25 Jan 2013
January 25, 2013

WebSphere and Derby, Should we implement it?

January 25, 2013 Blog, DB2, Oracle 0 Comment

Derby is not very stable for enterprise ERP and data migration/Data pump/Replication etc across heterogeneous environments, We know it is file-based and good for testing and existing inside apps, but running as a net service it is a bit flaky in essence it doesn’t cut the admin grade. MySQL is much better, tunable like BB/.2 ans simple free and easy to set up for testing. Let’s face it for enterprise corps this is a lot either DB2 or Oracle/Rac etc about 50/50 in my experience. Using Derby also means your code has to be truly agnostic which is good. I find that in the end any JDBC, JPA, persistence in corp’s is a bundle of versions and opinions, open source and internal libs/APIs. Despite the belief there is change and configuration management it doesn’t suffice for stopping each new programme/project from moving away into new approaches/APIs which can be good for a quick win, bu very bad later in end of life situations.

So if you are building a stand alone env ie WAS instance as part of a pre-packaged product EAR then fine, quick dirty and works. However if WAS ND and your product has to go into larger customer’s sites, then I would recommend that you think about true packaging and deployment code to allow customers to deploy how they want into their own home grown or commercial deployment tools.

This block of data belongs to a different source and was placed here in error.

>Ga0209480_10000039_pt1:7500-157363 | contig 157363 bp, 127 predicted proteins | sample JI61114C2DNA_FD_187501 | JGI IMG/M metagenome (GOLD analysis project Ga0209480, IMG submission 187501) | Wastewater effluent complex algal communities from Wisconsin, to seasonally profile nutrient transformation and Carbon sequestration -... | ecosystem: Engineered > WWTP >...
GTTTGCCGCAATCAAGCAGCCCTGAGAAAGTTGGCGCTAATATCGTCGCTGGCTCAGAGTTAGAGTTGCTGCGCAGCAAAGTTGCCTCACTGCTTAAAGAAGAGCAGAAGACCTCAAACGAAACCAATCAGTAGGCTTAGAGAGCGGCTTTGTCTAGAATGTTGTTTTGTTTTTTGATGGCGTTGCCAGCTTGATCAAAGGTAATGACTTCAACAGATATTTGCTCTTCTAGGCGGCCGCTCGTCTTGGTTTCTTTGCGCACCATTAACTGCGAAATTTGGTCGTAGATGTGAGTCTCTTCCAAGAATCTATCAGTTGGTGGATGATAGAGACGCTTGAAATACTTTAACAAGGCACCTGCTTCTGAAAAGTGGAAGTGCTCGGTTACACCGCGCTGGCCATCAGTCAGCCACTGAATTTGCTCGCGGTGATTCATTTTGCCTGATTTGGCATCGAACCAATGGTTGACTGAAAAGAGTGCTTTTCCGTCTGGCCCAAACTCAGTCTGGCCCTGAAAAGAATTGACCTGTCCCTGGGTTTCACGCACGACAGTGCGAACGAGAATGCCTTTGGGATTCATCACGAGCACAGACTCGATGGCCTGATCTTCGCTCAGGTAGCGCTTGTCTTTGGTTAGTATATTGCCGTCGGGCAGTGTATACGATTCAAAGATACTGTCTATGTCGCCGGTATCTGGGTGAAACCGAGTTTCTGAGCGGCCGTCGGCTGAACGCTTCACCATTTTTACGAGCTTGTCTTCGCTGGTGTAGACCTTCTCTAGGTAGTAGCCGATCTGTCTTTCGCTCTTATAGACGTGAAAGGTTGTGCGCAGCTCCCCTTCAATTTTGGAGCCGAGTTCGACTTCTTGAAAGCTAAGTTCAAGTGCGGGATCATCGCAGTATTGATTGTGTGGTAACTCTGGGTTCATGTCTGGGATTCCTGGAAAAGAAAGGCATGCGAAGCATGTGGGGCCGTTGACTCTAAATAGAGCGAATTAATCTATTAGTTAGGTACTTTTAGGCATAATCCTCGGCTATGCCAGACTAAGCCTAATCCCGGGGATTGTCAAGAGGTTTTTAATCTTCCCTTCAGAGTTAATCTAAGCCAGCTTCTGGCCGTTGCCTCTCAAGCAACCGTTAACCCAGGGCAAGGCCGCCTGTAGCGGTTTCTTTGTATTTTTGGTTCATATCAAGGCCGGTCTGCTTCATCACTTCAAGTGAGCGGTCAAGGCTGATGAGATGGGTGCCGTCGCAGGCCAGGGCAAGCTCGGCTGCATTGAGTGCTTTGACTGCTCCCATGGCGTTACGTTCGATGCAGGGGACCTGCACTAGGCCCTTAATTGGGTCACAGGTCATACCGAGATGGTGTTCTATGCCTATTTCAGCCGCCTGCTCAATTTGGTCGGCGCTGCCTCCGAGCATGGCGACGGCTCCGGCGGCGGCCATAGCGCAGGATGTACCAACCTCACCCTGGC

I do use Derby when the need arises, though admin is a bit messy, but there are now some simple Open source UI tools. Mostly need to resort to command line interface which I find annoying when in a huury to just view data and quicky chnage structure as part of a desing concetp. I use Derby in some of my courses, but most clients/students end up wanting a DB2 or Oracle example even if it is DB2 Exress or Oracle Xe etc. This way they learn how to connect with pool settings and understand JDBC strings better as there are quite a few variants on configuring Data-sources and providers drivers and the WAA config templates wich drive the Admin consoile GUI are quite verbose, but limited for the Open source guys. I have a good article on how to use MySQL driver and thus shows how WAS can support this kind of system. If linuix is your dev/test environment for conceptual stuff then MySQl is fast and massively tunable. I use it all my websites. Here is a link http://www.websphereusergroup.org/steverobinson/blog/2012/07/23/using_mysql_with_websphere_application_server. Anyway just some thoughts to get the juices flowing on using Derby.

I must say that for perfection Dev/Test/PreProd/Prod environments etc should all use the same DB for the correct promotional model that we expect to see as professional in an enterprise.It will save time and money foresting version/releases/regression etc.

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